Judith Hill has trawled through Irish Times archives and other sources for her new account of O’Brien’s life, which has just been published. His life story has already been told in Irish by Padraic de Bhaldraithe, in Loingseoir na Saoirse , published by Coiscéim, and further researched by designer and boatbuilder Gary McMahon who has been restoring another O’Brien boat, the Ilen .
    Hill’s starting point is O’Brien’s background as a member of the ascendancy family which ruled Thomond from the mid-10th century. Influenced by his unorthodox aunt, Charlotte Grace, a writer and social reformer, O’Brien was reared in Britain, but began coming to Ireland more frequently when training to be an architect.
    By this time he had taken up climbing – among his friends was George Mallory, the mountaineer who disappeared with Andrew Irvine on Everest in 1924, and poet Robert Graves. The poet was fascinated by O’Brien’s ability to climb barefoot – “mesmerised”, as Hill notes. O’Brien took Mallory climbing on Mount Brandon and sailing off the Kerry coast in 1913.
    In 1914, together with Erskine Childers, owner of Asgard , O’Brien used his yacht Kelpie to land guns at Kilcoole, Co Wicklow, as part of Roger Casement’s plan. However, he then took a course in minesweeping as part of the British naval reserve after the outbreak of the first World War. He was given command of a fishing trawler which had been converted to hunt for mines, and recorded how he was forced to sail with “the most amazing collection of incompetents”.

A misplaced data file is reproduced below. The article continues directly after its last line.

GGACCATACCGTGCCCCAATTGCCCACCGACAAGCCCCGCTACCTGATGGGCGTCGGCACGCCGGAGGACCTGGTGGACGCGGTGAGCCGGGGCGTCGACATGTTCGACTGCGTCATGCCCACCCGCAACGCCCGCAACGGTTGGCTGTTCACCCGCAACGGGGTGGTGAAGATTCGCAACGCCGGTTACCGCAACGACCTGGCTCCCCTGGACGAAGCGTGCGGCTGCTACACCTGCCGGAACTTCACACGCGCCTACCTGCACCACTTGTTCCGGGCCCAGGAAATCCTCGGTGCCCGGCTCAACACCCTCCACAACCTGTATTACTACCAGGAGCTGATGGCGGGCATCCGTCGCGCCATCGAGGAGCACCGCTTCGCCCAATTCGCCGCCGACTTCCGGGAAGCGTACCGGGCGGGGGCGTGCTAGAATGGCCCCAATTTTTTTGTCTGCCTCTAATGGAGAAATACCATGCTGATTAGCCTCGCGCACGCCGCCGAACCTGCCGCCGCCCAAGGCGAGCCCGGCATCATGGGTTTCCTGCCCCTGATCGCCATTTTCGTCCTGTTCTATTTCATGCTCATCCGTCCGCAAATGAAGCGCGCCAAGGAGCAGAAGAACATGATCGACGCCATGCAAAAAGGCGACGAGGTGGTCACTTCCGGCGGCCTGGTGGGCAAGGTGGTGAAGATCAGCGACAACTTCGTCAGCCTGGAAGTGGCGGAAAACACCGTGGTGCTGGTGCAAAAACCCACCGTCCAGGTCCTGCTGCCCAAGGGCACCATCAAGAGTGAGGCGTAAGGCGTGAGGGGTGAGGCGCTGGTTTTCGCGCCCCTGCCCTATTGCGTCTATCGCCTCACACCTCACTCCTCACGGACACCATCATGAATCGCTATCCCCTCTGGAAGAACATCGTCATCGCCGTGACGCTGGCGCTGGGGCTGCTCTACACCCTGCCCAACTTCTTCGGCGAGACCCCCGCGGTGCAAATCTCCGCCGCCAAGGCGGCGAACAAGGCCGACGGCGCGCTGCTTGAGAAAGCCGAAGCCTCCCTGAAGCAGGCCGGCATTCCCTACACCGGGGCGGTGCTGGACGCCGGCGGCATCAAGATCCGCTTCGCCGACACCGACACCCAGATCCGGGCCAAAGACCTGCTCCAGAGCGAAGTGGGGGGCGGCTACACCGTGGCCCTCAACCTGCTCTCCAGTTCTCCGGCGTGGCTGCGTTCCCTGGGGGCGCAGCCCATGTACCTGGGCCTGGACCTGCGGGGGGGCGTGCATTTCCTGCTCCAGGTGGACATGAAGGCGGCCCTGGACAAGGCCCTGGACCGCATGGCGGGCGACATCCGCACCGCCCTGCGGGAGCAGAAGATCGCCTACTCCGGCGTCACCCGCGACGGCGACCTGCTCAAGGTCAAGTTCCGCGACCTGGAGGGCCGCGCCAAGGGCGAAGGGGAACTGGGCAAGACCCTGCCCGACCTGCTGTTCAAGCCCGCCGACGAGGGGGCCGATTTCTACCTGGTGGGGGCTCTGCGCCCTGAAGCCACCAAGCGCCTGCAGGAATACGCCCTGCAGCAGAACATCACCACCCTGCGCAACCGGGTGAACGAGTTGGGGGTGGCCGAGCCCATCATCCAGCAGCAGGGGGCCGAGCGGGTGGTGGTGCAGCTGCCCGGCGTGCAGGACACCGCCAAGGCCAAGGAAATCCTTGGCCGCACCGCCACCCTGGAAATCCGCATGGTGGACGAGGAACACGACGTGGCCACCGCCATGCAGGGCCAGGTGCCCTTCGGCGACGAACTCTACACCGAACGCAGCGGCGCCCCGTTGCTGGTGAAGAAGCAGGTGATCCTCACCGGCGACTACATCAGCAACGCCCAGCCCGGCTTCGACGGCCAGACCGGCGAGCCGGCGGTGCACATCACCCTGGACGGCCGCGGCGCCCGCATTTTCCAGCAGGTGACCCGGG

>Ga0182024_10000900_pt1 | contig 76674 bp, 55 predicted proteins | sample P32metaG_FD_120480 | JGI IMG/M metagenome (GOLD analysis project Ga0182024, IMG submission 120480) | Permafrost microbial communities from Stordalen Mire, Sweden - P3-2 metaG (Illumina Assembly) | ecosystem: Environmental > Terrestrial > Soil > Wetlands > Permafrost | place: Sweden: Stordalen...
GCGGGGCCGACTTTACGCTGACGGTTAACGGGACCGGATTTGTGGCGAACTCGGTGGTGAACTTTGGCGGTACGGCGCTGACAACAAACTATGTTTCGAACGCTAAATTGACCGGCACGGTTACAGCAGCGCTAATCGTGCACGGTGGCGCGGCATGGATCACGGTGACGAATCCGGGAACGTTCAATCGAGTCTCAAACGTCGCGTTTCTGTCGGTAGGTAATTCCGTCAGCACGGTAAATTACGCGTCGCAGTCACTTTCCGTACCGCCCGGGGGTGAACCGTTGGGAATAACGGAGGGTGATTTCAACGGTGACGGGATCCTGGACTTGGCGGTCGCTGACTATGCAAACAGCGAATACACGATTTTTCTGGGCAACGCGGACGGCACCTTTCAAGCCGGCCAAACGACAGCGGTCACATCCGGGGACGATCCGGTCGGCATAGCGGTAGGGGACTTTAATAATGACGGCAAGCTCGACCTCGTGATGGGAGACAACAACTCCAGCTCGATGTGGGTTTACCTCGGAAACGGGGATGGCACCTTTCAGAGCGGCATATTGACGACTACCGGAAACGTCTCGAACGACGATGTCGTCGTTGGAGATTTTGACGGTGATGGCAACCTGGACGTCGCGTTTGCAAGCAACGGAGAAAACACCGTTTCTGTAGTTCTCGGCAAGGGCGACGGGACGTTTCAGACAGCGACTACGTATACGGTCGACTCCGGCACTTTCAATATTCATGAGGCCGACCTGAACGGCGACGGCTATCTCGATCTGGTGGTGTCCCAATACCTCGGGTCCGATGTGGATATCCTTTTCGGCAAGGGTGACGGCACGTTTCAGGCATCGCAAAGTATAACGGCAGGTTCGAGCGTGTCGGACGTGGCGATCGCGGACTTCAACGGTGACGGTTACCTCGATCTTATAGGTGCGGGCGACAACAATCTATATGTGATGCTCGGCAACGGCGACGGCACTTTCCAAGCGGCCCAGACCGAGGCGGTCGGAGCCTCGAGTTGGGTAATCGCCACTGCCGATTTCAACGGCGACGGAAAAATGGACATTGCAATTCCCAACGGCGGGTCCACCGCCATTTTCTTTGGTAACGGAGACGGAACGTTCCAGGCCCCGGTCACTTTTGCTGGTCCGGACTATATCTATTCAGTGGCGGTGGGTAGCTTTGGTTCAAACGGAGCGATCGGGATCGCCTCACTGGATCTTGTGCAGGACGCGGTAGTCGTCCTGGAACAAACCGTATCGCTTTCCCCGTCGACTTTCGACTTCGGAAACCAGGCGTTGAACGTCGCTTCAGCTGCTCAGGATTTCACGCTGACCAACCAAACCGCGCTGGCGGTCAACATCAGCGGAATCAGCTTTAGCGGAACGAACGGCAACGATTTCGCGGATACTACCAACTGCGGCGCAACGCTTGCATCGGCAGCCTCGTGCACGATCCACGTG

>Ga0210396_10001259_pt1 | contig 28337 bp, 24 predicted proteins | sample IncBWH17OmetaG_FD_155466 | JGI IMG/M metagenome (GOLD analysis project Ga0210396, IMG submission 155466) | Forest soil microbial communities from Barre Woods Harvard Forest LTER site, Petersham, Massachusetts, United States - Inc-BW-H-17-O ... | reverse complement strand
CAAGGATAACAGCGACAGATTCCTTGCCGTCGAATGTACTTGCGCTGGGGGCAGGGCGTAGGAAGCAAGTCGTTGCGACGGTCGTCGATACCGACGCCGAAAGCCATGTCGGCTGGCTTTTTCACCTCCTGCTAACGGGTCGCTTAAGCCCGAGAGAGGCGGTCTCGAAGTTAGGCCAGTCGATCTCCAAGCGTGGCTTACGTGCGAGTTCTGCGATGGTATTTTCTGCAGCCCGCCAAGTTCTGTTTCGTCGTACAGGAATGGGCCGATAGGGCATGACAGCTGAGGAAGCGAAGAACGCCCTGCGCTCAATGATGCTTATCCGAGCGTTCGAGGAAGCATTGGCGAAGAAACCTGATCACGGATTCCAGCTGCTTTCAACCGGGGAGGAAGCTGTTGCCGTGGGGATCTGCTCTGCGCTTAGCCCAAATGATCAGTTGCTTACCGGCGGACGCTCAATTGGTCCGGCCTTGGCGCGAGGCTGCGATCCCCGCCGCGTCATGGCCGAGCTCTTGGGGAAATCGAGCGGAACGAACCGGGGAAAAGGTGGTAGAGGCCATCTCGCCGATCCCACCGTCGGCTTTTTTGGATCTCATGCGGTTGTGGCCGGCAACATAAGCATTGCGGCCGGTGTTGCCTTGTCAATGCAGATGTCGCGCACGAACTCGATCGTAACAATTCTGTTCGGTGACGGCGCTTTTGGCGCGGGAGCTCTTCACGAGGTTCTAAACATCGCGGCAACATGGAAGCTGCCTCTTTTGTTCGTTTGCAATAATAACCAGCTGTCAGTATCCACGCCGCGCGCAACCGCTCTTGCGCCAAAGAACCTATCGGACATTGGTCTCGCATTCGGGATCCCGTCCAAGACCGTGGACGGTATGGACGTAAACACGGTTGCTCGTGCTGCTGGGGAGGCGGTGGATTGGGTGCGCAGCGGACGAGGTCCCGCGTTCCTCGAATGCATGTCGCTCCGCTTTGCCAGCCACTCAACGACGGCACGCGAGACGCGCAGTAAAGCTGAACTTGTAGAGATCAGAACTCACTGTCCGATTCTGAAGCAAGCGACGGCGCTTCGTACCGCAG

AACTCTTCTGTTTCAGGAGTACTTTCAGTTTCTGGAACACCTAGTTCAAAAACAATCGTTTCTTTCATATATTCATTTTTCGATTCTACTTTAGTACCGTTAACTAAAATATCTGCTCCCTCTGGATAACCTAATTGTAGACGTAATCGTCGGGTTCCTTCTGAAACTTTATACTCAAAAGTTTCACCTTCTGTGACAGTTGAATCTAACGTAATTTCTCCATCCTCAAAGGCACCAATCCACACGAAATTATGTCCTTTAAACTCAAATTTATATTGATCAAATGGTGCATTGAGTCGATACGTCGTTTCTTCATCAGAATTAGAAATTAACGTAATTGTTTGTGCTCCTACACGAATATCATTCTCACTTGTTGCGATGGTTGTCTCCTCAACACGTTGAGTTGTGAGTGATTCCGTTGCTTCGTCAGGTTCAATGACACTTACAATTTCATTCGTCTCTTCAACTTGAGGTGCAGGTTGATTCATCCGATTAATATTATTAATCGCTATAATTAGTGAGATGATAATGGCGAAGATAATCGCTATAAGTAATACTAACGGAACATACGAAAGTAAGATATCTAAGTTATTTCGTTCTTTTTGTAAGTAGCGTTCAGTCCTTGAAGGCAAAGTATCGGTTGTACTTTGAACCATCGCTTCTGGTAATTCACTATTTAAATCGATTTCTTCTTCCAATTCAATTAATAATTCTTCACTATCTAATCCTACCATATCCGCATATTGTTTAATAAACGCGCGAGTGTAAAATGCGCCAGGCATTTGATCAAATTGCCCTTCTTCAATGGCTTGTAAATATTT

Returning to Ireland after the war, he proposed a strategy to stimulate the fishing industry, but it proved disastrous, set against the backdrop of civil war.
    By this stage, however, he was planning construction of the ketch which was to permit him, as this newspaper described it, to “put a girdle around the globe”.
    Some 10,000 people attended his homecoming to Dun Laoghaire after the epic circumnavigation in 1925, with his two sisters, Kitty and Margaret – both keen sailors – on board. “O’Brien emerged in dark glasses,” Hill writes. “He was cheered and carried shoulder-high as people pressed around. He was met by members of the Dun Laoghaire Urban District Council and then driven into Dublin in a procession of 100 motor cars headed by one carrying a model of Saoirse with his young godson, Conor Cruise O’Brien, dressed in a white sailor suit posing as Conor. That evening the Arts Club hosted a gala dinner.”
    The author wonders why a man of so many parts and so honoured in yachting circles has been largely forgotten by others. In Search of Islands: a life of Conor O’Brien , redresses that. Published by Collins Press with wonderful illustrations at €29.99
    This article appears in the print edition of the Irish Times
    Say NO to violence against Women

    Originally posted by hedgehog
    My favourite moment was when the
    Originally posted by hedgehog
    red headed old dear got a smack on her ginger head